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Pseudo code for reimann sum

  1. Nov 28, 2008 #1
    So I'm writing a program to do a riemann sum. The final answer should be Pi.

    My function: f(x) = 4/(1+x^2) a = 0 b = 1 n = 40,000,000

    For a riemann sum, delta x = (b-a)/n so (1-0)/40,000,000 = 1/40,000,000.

    Then the riemann sum looks like:

    (1/40,000,000) [f(1/40,000,000) + f(2/40,000,000) + f(3/40,000,000) + ...until you get f(40,000,000/40,000,000)]

    That's the math behind the problem, now onto the pseudo code:

    Enter limits (lower, upper)
    lower = i upper = j
    s = 0
    while i =< j
    s = s + 4/(1 + (i/j)^2)
    i = i + 1

    answer = s * 1/j

    The limits mentioned in the code above are i = 1 and j = 40,000,000

    I'm not very confident on my pseudo code; any feedback would be helpful.
  2. jcsd
  3. Nov 28, 2008 #2
    If I am not mistaken, Riemann sum is the same as the trapezoidal rule, where
    In your example, T0 would be correspond to i=0, and tn to j=40,000,000
    The number of terms is n+1, so the first and last should be divided by two to get the equivalent of n terms.
    You can adjust the pseudocode according to the above. The line
    lower=i, upper=j
    should read
    i=lower, j=upper
    Otherwise it looks OK to me.
    If you are ready, you can start coding it in Fortran after the adjustments.
    Be sure to define i and j as REAL*8, because if they happen to be integers, i/j will give zero as the answer.
    Also, I suggest you start with n=10 or 20 just to test the program before looking for precision.
  4. Nov 29, 2008 #3
    Here is my code. It seems to work except two things. When the number of subintervals is around 2,000,000 or greater, it starts to slowly diverge from pi. Also, at 15,000,000 the sum equals 4, and at around 17,000,000 it doesn't return an answer.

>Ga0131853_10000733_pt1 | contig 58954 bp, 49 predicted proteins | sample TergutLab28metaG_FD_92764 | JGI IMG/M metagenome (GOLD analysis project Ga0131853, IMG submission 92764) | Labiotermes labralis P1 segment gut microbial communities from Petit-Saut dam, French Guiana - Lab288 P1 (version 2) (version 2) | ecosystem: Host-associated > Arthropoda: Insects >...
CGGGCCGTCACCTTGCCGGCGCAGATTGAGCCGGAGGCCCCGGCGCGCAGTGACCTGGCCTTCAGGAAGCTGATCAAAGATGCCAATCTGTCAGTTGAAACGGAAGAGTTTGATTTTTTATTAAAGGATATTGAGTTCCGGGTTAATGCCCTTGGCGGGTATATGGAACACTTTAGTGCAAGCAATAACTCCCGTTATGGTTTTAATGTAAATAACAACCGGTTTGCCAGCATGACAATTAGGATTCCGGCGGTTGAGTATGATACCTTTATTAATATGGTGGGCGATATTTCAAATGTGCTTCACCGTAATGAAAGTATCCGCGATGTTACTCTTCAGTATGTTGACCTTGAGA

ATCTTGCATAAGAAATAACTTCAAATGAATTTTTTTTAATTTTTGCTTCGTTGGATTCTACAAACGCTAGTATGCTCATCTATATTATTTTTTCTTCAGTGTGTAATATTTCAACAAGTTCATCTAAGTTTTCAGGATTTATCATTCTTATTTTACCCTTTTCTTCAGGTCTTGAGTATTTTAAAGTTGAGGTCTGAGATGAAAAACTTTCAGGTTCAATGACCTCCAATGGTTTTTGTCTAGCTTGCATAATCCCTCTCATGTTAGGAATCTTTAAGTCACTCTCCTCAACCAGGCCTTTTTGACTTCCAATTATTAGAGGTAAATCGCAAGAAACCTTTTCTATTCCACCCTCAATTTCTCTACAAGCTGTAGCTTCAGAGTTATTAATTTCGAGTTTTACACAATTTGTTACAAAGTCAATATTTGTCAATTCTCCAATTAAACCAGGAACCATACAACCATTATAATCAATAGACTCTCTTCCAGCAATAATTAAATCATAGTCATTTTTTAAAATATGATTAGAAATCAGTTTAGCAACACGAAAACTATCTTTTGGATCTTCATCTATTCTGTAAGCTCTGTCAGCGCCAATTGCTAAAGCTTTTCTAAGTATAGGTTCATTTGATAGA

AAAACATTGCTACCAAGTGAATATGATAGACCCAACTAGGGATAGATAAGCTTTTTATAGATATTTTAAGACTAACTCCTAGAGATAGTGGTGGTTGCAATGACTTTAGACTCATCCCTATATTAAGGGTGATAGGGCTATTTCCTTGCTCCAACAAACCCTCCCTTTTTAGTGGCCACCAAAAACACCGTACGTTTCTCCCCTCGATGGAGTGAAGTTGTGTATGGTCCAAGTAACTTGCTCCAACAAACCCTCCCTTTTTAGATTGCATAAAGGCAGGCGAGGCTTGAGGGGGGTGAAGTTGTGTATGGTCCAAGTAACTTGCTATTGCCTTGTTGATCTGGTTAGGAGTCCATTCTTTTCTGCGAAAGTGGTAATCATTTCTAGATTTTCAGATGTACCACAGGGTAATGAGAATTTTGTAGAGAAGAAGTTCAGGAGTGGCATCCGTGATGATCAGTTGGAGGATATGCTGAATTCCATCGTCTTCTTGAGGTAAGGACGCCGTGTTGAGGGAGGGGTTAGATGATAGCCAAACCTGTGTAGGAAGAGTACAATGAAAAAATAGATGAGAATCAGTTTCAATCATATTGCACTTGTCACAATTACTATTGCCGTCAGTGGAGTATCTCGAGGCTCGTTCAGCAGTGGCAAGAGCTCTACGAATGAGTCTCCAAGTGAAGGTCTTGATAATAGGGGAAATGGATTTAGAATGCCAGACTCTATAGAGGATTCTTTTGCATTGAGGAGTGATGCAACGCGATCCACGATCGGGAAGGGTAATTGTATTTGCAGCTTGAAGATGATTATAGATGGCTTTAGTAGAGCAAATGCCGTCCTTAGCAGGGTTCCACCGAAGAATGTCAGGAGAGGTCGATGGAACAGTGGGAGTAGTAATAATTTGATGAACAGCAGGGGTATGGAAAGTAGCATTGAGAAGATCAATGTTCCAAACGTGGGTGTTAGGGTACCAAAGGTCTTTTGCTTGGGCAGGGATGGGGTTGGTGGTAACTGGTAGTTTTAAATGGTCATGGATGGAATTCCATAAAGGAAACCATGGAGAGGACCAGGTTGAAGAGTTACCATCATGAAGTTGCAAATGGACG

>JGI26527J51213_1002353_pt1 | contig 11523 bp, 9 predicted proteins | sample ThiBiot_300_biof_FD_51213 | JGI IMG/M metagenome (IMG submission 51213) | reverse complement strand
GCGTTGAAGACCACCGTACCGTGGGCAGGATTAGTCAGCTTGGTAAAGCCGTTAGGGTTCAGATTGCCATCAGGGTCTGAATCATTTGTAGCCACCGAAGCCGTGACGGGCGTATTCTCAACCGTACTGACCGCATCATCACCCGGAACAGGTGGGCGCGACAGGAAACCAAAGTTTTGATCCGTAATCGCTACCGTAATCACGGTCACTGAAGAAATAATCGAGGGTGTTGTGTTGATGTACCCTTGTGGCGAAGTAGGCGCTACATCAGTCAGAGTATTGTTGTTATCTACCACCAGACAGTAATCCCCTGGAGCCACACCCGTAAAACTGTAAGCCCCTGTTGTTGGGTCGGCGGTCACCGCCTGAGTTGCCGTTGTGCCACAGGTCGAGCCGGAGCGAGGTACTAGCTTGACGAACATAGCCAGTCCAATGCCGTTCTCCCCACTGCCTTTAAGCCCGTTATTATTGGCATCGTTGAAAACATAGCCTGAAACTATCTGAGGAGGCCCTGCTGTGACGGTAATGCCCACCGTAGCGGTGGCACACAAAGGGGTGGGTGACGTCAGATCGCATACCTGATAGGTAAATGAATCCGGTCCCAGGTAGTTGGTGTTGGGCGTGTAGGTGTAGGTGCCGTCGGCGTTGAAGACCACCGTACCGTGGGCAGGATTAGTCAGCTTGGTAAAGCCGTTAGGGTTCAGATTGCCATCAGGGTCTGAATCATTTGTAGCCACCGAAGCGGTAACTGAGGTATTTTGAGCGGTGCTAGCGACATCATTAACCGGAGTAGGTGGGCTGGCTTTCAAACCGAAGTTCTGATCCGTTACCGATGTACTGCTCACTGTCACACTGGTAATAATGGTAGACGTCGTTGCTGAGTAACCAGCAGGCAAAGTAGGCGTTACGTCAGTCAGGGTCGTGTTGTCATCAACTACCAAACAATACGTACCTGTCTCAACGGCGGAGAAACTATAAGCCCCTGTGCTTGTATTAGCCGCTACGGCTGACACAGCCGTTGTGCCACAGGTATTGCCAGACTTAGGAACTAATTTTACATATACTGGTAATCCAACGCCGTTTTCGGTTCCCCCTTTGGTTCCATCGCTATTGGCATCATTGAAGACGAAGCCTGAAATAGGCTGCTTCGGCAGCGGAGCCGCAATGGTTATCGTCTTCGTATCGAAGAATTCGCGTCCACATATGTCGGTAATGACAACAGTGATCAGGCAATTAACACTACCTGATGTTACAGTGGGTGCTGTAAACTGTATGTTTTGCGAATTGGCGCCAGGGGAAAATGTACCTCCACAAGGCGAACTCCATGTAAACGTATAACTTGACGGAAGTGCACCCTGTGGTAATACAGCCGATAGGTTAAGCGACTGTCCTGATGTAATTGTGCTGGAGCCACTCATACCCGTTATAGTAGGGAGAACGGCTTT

I'm trying to use 40,000,000 subintervals and parallel computing when the final product is complete.



    REAL S,Pi,I,J
    PRINT*, 'This program approximates Pi using a reimann sum.'
    PRINT*, 'Enter the number of sub intervals you wish to use in'
    PRINT*, 'the reimann sum'
    READ*, J
    5 IF(I.LE.J)THEN
    GO TO 5
    PRINT*,'The reimann sum is',Pi
  5. Nov 29, 2008 #4
    I do not know which compiler you use, but you can improve by using REAL*8 instead of simply REAL, and also using integer for I and J. This can be done by
    There are a couple of places you'd have to make a conversion from integer to real.
    The code is shown below, and it works well till 200000000 cycles.
    Code (Text):
          IMPLICIT REAL*8(A-H,O-Z), INTEGER*4(I-N)
    C     REAL*8 S,Pi
    C     INTEGER I,J
          PRINT*, 'This program approximates Pi using a reimann sum.'
          PRINT*, 'Enter the number of sub intervals you wish to use in'
          PRINT*, 'the reimann sum'
          READ*, J
        5 IF(I.LE.J)THEN
          GO TO 5
          PRINT*,'The reimann sum is',Pi
    Also, if you are interested in calculating pi, there are more convergent algorithms. For computing testing, this is OK.
  6. Nov 29, 2008 #5


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    Science Advisor
    Gold Member

    That's because there are two sources of error.

    The first source of error is that the Riemann sum is only an approximation to the answer.
    The second source of error is that you are not doing exact arithmetic. (e.g. you are only computing approximate values for + and *)